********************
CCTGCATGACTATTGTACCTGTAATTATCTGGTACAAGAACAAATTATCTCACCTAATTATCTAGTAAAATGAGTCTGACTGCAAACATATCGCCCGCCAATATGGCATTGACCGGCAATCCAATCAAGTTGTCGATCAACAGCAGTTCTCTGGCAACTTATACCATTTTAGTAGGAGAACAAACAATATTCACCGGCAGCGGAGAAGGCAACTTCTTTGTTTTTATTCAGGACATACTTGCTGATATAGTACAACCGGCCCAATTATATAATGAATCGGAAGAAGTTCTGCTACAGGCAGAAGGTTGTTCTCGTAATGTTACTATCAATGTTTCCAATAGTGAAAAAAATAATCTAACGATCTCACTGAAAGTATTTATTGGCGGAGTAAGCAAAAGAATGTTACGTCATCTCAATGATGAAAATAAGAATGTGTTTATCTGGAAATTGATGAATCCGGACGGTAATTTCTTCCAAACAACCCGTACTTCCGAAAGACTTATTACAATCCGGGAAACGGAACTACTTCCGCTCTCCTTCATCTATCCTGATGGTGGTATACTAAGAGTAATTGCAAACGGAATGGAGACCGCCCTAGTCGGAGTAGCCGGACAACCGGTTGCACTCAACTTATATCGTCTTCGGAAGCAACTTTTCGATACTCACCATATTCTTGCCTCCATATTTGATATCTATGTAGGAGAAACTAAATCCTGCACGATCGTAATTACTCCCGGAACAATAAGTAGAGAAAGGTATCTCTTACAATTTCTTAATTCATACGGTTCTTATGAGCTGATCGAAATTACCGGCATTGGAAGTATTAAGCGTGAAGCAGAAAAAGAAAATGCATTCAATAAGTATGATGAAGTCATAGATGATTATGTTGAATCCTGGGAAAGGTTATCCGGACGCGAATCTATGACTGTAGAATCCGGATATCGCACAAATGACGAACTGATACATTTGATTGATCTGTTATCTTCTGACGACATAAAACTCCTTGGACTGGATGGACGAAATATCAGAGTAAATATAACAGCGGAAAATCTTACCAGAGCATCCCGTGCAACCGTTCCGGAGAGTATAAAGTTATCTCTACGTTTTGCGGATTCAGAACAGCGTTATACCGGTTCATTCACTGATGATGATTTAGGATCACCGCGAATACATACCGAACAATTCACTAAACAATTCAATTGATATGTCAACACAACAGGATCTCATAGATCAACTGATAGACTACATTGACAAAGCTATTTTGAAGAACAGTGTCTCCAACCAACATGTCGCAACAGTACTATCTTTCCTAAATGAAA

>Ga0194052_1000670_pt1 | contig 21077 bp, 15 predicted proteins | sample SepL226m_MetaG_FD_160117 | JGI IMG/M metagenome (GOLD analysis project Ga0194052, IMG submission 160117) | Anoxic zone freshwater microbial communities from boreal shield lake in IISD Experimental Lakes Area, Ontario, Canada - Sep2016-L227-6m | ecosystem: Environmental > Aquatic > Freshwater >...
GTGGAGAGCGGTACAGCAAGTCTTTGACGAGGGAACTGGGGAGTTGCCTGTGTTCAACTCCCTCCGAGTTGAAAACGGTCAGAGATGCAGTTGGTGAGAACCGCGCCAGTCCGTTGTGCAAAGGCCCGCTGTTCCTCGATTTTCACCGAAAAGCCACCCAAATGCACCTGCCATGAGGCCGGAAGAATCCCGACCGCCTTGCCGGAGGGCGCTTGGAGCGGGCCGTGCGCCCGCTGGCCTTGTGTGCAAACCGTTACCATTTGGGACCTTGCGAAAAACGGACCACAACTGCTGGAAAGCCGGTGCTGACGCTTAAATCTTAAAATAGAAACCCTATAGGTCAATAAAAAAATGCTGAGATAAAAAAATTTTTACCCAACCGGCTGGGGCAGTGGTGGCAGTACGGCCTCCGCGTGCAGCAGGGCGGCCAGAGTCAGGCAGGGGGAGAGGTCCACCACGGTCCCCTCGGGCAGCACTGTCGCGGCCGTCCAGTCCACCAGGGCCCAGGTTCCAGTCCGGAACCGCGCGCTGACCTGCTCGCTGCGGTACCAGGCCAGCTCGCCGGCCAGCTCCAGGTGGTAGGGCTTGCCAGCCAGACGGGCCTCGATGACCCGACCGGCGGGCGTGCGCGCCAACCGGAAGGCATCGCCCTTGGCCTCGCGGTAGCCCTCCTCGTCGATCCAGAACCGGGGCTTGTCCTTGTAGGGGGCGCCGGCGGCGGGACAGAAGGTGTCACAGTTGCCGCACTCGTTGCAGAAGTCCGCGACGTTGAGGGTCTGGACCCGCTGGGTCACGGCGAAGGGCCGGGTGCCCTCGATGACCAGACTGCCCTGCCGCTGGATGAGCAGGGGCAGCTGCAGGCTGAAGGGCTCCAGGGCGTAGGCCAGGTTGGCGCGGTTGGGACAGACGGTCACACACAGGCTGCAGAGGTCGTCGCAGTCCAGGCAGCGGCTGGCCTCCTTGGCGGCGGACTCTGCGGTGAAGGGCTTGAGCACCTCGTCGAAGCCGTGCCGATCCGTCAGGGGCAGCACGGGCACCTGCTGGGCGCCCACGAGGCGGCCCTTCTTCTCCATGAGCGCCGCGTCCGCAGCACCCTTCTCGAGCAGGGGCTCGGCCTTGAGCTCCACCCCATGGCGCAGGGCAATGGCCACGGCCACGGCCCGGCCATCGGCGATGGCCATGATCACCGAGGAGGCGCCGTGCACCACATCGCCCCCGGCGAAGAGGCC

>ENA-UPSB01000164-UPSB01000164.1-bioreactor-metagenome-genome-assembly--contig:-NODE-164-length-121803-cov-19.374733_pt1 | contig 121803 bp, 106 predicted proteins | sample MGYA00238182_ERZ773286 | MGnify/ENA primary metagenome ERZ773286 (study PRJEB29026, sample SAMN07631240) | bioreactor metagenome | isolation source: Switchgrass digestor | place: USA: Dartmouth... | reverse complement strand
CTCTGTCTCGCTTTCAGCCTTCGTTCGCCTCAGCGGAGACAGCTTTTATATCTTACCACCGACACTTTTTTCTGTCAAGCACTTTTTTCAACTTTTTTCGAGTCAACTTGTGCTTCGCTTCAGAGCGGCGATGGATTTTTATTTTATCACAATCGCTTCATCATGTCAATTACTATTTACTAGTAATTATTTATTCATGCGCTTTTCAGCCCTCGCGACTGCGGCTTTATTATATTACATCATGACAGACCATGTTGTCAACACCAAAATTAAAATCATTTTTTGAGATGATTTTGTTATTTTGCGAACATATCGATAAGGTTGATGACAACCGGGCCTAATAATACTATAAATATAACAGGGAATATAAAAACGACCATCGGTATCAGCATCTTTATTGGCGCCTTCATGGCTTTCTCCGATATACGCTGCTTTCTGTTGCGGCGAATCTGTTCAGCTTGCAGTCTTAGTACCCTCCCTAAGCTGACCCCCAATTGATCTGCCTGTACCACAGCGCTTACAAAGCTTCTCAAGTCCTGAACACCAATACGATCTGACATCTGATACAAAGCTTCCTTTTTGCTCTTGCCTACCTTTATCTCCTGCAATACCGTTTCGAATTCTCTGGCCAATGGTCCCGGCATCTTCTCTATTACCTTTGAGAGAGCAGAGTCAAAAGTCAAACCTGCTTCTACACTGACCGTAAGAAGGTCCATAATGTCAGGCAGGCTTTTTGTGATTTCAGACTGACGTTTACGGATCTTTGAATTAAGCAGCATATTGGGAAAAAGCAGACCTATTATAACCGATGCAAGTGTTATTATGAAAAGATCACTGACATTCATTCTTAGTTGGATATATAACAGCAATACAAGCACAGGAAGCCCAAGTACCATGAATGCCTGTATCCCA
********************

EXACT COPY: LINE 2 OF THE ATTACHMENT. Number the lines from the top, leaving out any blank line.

>Ga0194052_1000670_pt1 | contig 21077 bp, 15 predicted proteins | sample SepL226m_MetaG_FD_160117 | JGI IMG/M metagenome (GOLD analysis project Ga0194052, IMG submission 160117) | Anoxic zone freshwater microbial communities from boreal shield lake in IISD Experimental Lakes Area, Ontario, Canada - Sep2016-L227-6m | ecosystem: Environmental > Aquatic > Freshwater >...